Church decoration was at first the main employment of the new firm. It was just at that time rising into the rank of an important industry. Jowett, writing to a friend in 1865, remarks that "Muscular Christianity is gone out," and notices, as a prominent sign of the times, the æsthetico-Catholic revival going on in the London churches. But that movement had sprung up some years earlier, while the school of Kingsley and Maurice was still living and powerful. A large section of the neo-Catholic party, abandoning the exhausted battlefields of theology, had turned from theory to practice and from the fourth to the thirteenth century. Their earlier campaign had been among the clergy; and there they had won a decided, though in itself a barren, victory. Now with fresh ardour and with more practical sagacity, they flung themselves into the task of winning over the laity. Plain men and women, to whom primitive tradition and apostolical succession were tiresome or meaningless sounds, could appreciate the sensible beauty of Anglo-Catholic ritual. In the building of new, and the redecoration of old, churches, there was a demand for glass, tiles, altar-cloths, and every sort of furnishing, which was but feebly met by the established producers of upholsterer's Gothic. Through the architects Street and Bodley the newly-formed company had at once work of this sort put in their hands. The Rev. A.H. Mackonochie, curate-in-charge of St. Alban's, Holborn, whose name became so notorious a few years later in connexion with questions of the mixed chalice and altar lights, was one of the firm's earliest customers. St. Alban's was being built in 1862, and after its consecration in February, 1863, much remained to be done to it in the way of decoration. But their first commissions, and the principal pieces of their first year's business, were for the decoration of two new churches which were being built by Bodley, those of St. Martin's, Scarborough, and St. Michael's, Brighton. In the latter, the chancel-roof was painted by Morris, Webb, and Faulkner, with their own hands: and the windows were executed from designs by Madox Brown and Burne-Jones.

This typical instance of co-operation shows obvious reasons for the inclusion in the firm of the five members named. As for Rossetti, he contributed a few designs for both glass and tiles; but if asked why he had become a partner in a manufacturing firm, he might have, with some truth, given the reply, Quia nominor leo: he was looked up to by the younger men as their master mind, and they would hardly have thought of starting any new scheme without him. The seventh member of the company, Mr. Peter Paul Marshall, was a friend of Madox Brown's, by profession a surveyor and sanitary engineer at Tottenham. He contributed several cartoons for glass, and a few designs for furniture and church decoration, but otherwise took little part in the work of the firm. His inclusion was, even at the moment, rather unaccountable. There had been talk of asking others to join, and the matter seems to have been hurried through at the end owing to Morris's excitement and eagerness to get to work. Mr. Arthur Hughes had actually been included as a member, and his name appears in the first prospectus issued by the new firm, but he withdrew from it before it was formally registered. "I was living far off in the country," Mr. Hughes tells me, "while the others were in town, and attending the meetings was inconvenient for me, and also I rather despaired of its establishment, and I wrote asking to be let go. Curiously, my letter was crossed by one from Morris asking me to make a design for a portion of a window, and another for a piece of jewel work. I did the drawing for the window, and it remains my only contribution."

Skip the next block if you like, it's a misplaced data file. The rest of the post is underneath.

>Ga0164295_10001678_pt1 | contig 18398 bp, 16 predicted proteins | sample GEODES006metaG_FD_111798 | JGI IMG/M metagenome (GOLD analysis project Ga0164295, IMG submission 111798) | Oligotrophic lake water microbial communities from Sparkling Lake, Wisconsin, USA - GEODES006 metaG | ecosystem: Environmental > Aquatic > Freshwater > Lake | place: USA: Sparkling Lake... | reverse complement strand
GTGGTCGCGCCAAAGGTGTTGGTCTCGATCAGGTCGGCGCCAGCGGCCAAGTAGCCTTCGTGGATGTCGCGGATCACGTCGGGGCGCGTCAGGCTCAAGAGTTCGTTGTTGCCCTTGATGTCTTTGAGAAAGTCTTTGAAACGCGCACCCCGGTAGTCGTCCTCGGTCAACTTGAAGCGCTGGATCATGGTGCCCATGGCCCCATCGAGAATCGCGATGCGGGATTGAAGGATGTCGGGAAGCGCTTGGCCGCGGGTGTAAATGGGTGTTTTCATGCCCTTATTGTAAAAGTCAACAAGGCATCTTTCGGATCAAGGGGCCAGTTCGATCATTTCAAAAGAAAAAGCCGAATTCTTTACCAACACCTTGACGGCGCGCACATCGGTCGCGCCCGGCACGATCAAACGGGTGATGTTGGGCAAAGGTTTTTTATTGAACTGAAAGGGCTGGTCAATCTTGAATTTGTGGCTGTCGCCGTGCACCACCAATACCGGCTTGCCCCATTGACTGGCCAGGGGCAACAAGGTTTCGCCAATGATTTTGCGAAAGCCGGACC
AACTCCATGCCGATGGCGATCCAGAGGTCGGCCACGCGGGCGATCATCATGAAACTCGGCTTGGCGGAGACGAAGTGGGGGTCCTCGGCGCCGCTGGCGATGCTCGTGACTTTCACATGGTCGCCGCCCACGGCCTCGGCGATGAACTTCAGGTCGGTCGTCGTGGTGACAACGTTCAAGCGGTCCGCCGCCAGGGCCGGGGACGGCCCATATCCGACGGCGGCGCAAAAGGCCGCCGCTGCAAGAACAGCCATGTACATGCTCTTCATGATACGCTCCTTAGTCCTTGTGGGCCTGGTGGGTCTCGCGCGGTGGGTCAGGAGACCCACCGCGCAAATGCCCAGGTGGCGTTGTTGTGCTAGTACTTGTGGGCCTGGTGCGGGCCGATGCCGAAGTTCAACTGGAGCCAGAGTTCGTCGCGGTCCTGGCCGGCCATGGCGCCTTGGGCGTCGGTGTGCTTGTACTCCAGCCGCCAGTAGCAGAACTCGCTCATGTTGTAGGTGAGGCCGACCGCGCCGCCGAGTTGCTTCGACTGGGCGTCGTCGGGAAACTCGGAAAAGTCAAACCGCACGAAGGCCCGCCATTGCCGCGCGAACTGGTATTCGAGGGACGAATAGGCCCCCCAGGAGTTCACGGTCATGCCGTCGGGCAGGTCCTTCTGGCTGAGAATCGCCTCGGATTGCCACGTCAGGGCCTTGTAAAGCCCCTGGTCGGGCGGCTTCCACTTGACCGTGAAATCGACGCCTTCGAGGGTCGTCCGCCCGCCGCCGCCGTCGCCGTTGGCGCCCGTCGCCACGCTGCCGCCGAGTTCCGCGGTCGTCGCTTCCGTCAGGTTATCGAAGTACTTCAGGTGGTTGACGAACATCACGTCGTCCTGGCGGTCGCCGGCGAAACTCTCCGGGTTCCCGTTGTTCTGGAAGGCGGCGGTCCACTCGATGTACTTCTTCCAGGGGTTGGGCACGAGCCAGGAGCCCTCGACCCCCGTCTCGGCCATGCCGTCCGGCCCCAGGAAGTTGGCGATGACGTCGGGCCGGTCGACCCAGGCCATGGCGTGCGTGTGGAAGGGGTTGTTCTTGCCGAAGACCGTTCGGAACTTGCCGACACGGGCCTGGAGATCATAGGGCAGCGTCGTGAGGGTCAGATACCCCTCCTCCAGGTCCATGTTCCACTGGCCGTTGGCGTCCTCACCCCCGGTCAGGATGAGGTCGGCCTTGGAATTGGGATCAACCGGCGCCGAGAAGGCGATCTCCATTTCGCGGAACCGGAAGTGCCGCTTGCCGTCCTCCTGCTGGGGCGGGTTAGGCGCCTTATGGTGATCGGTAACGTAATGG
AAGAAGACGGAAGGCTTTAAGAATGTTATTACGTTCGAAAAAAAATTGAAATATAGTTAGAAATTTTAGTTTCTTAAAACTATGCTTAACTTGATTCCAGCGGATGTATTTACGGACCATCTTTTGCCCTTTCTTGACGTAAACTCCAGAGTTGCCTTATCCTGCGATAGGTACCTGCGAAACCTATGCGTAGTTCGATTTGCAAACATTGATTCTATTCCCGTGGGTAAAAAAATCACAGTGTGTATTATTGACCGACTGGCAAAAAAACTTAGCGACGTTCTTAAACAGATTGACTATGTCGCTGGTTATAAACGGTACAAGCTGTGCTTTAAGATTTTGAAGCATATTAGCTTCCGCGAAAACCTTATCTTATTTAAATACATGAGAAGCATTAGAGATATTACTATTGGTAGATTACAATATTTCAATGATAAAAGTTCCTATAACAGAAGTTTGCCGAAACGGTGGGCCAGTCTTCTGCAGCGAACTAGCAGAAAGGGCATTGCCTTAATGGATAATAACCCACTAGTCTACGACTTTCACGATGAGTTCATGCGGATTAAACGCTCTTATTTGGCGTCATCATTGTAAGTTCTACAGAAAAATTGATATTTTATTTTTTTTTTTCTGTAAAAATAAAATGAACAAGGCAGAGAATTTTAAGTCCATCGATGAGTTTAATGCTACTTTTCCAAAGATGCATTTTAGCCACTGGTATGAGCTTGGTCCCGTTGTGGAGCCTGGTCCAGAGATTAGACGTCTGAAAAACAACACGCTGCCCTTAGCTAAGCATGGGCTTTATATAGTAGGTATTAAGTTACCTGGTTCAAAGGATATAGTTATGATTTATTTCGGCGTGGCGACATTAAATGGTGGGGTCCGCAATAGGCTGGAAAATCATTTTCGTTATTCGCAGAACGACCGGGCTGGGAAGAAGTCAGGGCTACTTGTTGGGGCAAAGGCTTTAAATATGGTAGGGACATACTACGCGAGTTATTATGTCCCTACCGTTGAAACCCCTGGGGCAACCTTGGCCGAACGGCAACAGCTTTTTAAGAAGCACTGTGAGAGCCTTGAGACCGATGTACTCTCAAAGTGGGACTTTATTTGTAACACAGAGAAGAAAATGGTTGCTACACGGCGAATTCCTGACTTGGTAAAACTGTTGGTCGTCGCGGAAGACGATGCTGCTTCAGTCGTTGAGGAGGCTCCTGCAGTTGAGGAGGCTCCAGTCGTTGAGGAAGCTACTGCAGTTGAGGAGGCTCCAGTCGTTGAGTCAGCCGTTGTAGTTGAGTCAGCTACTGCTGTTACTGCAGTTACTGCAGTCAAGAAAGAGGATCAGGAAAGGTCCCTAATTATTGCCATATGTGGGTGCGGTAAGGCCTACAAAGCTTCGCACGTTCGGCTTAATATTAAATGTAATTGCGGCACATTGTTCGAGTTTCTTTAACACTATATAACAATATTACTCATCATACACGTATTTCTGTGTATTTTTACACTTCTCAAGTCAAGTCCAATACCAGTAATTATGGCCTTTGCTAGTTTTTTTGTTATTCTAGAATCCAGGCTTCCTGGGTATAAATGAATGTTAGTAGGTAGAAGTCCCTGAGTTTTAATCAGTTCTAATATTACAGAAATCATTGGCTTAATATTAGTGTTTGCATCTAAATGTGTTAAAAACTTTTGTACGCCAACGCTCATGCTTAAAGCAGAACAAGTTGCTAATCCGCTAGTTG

With the formation, in April, 1861, of the firm of Morris, Marshall, Faulkner & Co., the old Oxford Brotherhood, with its ideas of common life and united action, finally fell asunder. The outer fringe of that company had already passed into circles and interests of their own. Fulford and Dixon had taken Orders; Macdonald had gone to America. Price, the only other member of the inner circle, had, at the end of 1860, accepted an appointment in Russia, which took him away from England for three years. Morris, Burne-Jones, and Faulkner were actually in a minority on the new association. The Round Table was dissolved indeed.